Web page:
Restart the Rescue: Two steps forward, one step back
Europe took a small step back from the moral abyss tonight when EU leaders announced tripling the funding for its naval operation in the Mediterranean Sea in response to the tragic deaths of children there.
Equally important were the commitments from national governments to provide extra naval ships to patrol the sea between North Africa and southern Europe.
The UK government in particular is to be commended for sending more ships and equipment than any another country. The Royal Navy’s flagship, HMS Bulwark, as well as two patrol ships and three helicopters, will soon be in the central Mediterranean.
More to be done
These are major breakthroughs but more clarity is urgently needed on the current Triton mission’s mandate. Triton is the EU operation that replaced the larger Mare Nostrum mission by the Italian navy in November.
We warned at the time this reduced operation would lead to more deaths as it was intended primarily as a border patrol off the coast of Europe, rather than a search and rescue operation covering a wider area.
EU leaders did not clarify whether Triton’s purpose has changed and it’s crucial they do this.
National governments need to give Triton an explicit search-and-rescue responsibility and expand the area it covers.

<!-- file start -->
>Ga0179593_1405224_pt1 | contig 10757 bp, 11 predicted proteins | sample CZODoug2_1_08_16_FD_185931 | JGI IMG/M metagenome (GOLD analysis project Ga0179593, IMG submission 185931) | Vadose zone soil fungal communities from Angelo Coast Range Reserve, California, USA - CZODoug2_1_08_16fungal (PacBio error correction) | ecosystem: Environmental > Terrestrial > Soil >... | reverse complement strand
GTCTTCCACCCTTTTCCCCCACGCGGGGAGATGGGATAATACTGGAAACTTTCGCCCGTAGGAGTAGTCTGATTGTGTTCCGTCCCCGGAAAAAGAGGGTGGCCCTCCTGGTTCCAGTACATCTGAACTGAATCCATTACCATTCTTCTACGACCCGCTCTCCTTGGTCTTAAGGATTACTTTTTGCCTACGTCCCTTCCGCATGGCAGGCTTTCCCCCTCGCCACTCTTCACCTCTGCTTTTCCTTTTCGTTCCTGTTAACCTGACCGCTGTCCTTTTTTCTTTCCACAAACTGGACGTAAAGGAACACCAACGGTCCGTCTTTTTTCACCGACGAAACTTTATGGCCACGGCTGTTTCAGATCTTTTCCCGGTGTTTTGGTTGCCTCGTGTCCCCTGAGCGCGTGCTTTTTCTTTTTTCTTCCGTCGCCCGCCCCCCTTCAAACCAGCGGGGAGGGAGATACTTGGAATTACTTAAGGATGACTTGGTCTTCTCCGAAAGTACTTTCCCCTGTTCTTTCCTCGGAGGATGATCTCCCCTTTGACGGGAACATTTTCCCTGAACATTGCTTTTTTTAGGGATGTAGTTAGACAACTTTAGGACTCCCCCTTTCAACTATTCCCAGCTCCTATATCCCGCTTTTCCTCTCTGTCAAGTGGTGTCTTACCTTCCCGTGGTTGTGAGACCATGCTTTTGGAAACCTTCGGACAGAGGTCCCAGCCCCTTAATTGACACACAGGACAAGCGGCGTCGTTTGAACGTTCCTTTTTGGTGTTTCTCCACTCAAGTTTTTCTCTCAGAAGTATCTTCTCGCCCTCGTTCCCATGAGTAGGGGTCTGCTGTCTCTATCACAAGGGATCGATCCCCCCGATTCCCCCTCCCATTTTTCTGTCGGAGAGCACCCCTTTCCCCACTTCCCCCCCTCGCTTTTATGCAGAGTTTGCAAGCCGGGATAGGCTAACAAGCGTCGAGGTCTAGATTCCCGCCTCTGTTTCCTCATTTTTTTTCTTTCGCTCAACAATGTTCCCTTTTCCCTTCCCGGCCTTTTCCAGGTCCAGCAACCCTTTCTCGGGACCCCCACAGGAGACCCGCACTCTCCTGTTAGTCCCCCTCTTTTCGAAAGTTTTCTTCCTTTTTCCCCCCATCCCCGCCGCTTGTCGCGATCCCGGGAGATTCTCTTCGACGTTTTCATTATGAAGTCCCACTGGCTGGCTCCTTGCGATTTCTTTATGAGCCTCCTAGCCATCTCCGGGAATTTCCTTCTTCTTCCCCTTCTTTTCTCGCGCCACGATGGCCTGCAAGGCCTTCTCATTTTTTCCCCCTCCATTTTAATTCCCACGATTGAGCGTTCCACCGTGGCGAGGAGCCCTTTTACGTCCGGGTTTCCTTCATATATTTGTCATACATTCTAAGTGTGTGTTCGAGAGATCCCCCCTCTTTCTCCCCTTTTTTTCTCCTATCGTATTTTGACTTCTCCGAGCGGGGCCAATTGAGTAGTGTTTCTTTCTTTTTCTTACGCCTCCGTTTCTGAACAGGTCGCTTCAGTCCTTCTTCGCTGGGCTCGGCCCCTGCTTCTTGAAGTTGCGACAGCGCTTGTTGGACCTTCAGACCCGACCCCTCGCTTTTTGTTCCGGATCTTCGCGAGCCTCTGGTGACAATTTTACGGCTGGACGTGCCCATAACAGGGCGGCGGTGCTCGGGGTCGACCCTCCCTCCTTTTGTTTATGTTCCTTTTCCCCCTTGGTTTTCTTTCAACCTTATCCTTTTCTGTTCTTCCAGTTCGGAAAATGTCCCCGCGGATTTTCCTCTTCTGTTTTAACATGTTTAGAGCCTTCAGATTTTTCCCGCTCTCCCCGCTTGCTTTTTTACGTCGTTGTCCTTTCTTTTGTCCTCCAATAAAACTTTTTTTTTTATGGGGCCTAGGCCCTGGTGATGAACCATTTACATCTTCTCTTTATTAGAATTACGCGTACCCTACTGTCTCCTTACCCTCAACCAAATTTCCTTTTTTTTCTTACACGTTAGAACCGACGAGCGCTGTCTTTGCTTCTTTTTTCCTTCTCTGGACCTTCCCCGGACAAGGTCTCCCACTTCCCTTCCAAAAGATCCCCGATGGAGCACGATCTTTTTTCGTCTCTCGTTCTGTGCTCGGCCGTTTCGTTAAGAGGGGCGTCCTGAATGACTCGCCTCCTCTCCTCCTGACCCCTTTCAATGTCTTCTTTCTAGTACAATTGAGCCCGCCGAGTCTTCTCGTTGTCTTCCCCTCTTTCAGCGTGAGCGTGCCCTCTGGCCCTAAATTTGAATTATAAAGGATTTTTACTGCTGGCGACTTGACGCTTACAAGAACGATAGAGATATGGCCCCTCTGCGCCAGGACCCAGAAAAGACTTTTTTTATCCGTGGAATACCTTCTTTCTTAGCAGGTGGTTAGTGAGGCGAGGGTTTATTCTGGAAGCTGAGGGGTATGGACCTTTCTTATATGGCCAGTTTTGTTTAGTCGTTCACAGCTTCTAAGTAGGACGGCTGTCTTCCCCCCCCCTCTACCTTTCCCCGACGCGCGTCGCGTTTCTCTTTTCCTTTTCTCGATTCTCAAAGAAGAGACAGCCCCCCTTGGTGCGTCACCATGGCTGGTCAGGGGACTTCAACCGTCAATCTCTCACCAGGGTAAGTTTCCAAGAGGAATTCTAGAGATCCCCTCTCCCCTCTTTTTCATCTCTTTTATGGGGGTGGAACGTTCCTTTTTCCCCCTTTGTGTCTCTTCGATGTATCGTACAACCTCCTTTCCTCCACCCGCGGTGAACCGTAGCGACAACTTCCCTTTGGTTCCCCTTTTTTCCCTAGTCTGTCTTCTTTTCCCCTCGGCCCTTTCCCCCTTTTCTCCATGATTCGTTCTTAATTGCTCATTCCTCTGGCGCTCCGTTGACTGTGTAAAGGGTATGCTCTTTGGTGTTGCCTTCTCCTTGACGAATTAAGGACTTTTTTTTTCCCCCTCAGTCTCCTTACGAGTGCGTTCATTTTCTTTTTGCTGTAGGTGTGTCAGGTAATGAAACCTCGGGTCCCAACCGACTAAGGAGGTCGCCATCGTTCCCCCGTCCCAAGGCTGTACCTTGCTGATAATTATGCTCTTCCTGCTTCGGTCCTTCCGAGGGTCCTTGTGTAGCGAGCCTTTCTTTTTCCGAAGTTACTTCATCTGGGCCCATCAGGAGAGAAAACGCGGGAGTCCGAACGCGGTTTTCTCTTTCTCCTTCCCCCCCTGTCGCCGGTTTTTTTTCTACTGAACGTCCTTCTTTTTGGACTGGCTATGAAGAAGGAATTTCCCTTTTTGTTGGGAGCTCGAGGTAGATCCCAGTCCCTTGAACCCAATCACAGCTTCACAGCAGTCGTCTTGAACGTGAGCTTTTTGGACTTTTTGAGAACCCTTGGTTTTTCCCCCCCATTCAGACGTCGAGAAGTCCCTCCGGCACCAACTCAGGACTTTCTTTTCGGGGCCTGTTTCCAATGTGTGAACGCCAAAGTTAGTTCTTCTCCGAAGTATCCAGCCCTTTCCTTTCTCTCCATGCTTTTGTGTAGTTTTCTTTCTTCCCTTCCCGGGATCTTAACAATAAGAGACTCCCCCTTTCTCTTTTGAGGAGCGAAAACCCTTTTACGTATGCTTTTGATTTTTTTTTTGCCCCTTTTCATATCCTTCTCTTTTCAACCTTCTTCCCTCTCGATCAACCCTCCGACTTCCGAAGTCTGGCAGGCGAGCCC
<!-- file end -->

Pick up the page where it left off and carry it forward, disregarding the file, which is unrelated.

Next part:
Europe needs to do this within hours to turn this momentum into lives saved at sea.
Save the Children launched our public campaign to restart rescue operations two days after the deaths of 400 people, including many children, last Tuesday. A further 700 people died after another boat sank Sunday.
We’ve been asking the UK public to sign our petition to all Britain’s party leaders urging them to push the EU to act.
At the same time we’ve been lobbying politicians to back our campaign which has led to broad support across the political spectrum.
Your support has made this happen.
Together, we’ve built a powerful coalition demanding action on behalf of children and we won’t rest until Europe does everything it can to stop children drowning at sea.